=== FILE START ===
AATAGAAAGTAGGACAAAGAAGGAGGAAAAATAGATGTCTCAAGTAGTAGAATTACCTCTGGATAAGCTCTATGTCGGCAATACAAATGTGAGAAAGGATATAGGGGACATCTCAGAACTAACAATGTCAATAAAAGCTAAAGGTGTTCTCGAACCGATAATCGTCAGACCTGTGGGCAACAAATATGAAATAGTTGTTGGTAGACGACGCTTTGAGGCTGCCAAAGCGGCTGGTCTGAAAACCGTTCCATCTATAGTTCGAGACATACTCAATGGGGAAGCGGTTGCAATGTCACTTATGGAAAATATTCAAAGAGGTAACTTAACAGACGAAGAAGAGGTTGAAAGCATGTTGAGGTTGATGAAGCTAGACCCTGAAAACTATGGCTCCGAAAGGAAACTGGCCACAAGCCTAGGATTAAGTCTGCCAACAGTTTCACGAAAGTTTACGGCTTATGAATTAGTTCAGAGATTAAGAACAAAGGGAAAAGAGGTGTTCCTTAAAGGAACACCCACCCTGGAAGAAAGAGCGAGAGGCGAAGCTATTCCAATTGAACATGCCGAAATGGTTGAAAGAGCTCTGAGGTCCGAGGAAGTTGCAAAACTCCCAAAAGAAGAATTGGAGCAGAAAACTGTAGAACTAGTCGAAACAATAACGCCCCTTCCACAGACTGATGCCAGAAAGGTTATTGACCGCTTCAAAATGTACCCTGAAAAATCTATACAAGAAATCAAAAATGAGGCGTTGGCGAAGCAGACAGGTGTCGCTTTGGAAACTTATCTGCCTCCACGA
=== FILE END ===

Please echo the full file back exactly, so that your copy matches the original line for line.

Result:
AATAGAAAGTAGGACAAAGAAGGAGGAAAAATAGATGTCTCAAGTAGTAGAATTACCTCTGGATAAGCTCTATGTCGGCAATACAAATGTGAGAAAGGATATAGGGGACATCTCAGAACTAACAATGTCAATAAAAGCTAAAGGTGTTCTCGAACCGATAATCGTCAGACCTGTGGGCAACAAATATGAAATAGTTGTTGGTAGACGACGCTTTGAGGCTGCCAAAGCGGCTGGTCTGAAAACCGTTCCATCTATAGTTCGAGACATACTCAATGGGGAAGCGGTTGCAATGTCACTTATGGAAAATATTCAAAGAGGTAACTTAACAGACGAAGAAGAGGTTGAAAGCATGTTGAGGTTGATGAAGCTAGACCCTGAAAACTATGGCTCCGAAAGGAAACTGGCCACAAGCCTAGGATTAAGTCTGCCAACAGTTTCACGAAAGTTTACGGCTTATGAATTAGTTCAGAGATTAAGAACAAAGGGAAAAGAGGTGTTCCTTAAAGGAACACCCACCCTGGAAGAAAGAGCGAGAGGCGAAGCTATTCCAATTGAACATGCCGAAATGGTTGAAAGAGCTCTGAGGTCCGAGGAAGTTGCAAAACTCCCAAAAGAAGAATTGGAGCAGAAAACTGTAGAACTAGTCGAAACAATAACGCCCCTTCCACAGACTGATGCCAGAAAGGTTATTGACCGCTTCAAAATGTACCCTGAAAAATCTATACAAGAAATCAAAAATGAGGCGTTGGCGAAGCAGACAGGTGTCGCTTTGGAAACTTATCTGCCTCCACGA